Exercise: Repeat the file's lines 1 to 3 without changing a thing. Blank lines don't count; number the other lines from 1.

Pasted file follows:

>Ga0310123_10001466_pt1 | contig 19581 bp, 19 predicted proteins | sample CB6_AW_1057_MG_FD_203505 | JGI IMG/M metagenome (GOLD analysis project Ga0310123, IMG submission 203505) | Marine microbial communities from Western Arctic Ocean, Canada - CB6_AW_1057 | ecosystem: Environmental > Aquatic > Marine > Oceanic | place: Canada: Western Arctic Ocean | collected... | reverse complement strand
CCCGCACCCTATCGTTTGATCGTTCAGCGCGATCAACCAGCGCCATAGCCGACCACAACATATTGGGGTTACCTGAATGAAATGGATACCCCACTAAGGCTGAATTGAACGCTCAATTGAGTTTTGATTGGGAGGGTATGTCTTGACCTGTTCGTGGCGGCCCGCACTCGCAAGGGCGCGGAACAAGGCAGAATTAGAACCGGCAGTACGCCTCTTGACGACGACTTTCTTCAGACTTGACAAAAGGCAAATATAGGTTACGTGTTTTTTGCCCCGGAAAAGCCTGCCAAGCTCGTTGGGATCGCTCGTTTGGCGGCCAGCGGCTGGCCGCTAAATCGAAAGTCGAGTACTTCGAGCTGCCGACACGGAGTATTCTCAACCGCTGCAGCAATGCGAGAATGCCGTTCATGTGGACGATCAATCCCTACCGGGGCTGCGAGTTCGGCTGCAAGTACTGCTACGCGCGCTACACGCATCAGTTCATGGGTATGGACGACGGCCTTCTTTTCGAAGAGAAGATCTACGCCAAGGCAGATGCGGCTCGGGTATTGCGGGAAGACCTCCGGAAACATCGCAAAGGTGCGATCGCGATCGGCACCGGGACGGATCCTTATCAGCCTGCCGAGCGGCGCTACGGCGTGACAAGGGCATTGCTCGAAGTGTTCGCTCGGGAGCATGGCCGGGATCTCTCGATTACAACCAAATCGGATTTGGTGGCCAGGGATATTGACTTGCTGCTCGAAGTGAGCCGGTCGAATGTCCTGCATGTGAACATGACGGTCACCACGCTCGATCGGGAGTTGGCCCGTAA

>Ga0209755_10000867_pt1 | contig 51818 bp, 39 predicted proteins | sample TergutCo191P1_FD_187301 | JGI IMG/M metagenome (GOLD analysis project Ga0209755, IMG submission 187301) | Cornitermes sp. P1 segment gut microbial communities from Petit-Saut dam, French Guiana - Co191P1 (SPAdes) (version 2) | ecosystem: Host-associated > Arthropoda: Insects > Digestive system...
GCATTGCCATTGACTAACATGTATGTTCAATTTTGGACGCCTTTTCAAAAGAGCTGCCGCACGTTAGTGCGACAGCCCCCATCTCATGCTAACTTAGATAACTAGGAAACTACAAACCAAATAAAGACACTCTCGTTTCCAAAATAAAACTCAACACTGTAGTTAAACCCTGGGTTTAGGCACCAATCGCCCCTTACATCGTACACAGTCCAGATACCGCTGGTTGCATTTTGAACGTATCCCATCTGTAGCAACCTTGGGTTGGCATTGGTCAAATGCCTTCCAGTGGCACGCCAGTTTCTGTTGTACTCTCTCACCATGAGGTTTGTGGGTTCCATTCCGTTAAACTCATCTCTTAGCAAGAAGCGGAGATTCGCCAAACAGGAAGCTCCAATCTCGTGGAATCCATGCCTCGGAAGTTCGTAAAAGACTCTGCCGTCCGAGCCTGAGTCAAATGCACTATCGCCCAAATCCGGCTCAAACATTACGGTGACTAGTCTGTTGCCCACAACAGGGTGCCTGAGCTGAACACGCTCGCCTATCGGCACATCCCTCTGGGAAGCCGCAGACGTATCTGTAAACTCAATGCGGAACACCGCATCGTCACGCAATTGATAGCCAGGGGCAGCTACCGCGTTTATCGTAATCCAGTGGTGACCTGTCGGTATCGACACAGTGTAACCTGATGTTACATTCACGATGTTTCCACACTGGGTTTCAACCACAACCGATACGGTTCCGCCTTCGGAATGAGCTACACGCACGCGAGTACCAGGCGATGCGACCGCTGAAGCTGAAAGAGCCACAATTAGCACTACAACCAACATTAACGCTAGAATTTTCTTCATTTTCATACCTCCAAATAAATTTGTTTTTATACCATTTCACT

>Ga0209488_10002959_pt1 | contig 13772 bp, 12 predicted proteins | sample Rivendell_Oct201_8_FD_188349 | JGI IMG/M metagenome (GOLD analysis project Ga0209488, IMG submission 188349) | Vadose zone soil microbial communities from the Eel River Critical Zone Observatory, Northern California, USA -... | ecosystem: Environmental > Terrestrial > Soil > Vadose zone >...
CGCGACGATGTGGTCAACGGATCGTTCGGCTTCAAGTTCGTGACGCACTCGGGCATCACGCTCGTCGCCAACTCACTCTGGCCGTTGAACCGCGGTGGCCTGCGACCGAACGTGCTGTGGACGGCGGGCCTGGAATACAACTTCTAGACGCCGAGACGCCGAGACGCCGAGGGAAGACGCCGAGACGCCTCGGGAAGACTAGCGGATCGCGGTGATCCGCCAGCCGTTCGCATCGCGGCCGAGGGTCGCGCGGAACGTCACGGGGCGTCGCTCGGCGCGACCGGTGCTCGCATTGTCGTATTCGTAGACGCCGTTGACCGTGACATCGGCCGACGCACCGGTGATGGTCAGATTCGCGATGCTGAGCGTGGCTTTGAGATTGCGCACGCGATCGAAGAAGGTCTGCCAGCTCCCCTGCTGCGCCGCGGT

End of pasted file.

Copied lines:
>Ga0310123_10001466_pt1 | contig 19581 bp, 19 predicted proteins | sample CB6_AW_1057_MG_FD_203505 | JGI IMG/M metagenome (GOLD analysis project Ga0310123, IMG submission 203505) | Marine microbial communities from Western Arctic Ocean, Canada - CB6_AW_1057 | ecosystem: Environmental > Aquatic > Marine > Oceanic | place: Canada: Western Arctic Ocean | collected... | reverse complement strand
CCCGCACCCTATCGTTTGATCGTTCAGCGCGATCAACCAGCGCCATAGCCGACCACAACATATTGGGGTTACCTGAATGAAATGGATACCCCACTAAGGCTGAATTGAACGCTCAATTGAGTTTTGATTGGGAGGGTATGTCTTGACCTGTTCGTGGCGGCCCGCACTCGCAAGGGCGCGGAACAAGGCAGAATTAGAACCGGCAGTACGCCTCTTGACGACGACTTTCTTCAGACTTGACAAAAGGCAAATATAGGTTACGTGTTTTTTGCCCCGGAAAAGCCTGCCAAGCTCGTTGGGATCGCTCGTTTGGCGGCCAGCGGCTGGCCGCTAAATCGAAAGTCGAGTACTTCGAGCTGCCGACACGGAGTATTCTCAACCGCTGCAGCAATGCGAGAATGCCGTTCATGTGGACGATCAATCCCTACCGGGGCTGCGAGTTCGGCTGCAAGTACTGCTACGCGCGCTACACGCATCAGTTCATGGGTATGGACGACGGCCTTCTTTTCGAAGAGAAGATCTACGCCAAGGCAGATGCGGCTCGGGTATTGCGGGAAGACCTCCGGAAACATCGCAAAGGTGCGATCGCGATCGGCACCGGGACGGATCCTTATCAGCCTGCCGAGCGGCGCTACGGCGTGACAAGGGCATTGCTCGAAGTGTTCGCTCGGGAGCATGGCCGGGATCTCTCGATTACAACCAAATCGGATTTGGTGGCCAGGGATATTGACTTGCTGCTCGAAGTGAGCCGGTCGAATGTCCTGCATGTGAACATGACGGTCACCACGCTCGATCGGGAGTTGGCCCGTAA

>Ga0209755_10000867_pt1 | contig 51818 bp, 39 predicted proteins | sample TergutCo191P1_FD_187301 | JGI IMG/M metagenome (GOLD analysis project Ga0209755, IMG submission 187301) | Cornitermes sp. P1 segment gut microbial communities from Petit-Saut dam, French Guiana - Co191P1 (SPAdes) (version 2) | ecosystem: Host-associated > Arthropoda: Insects > Digestive system...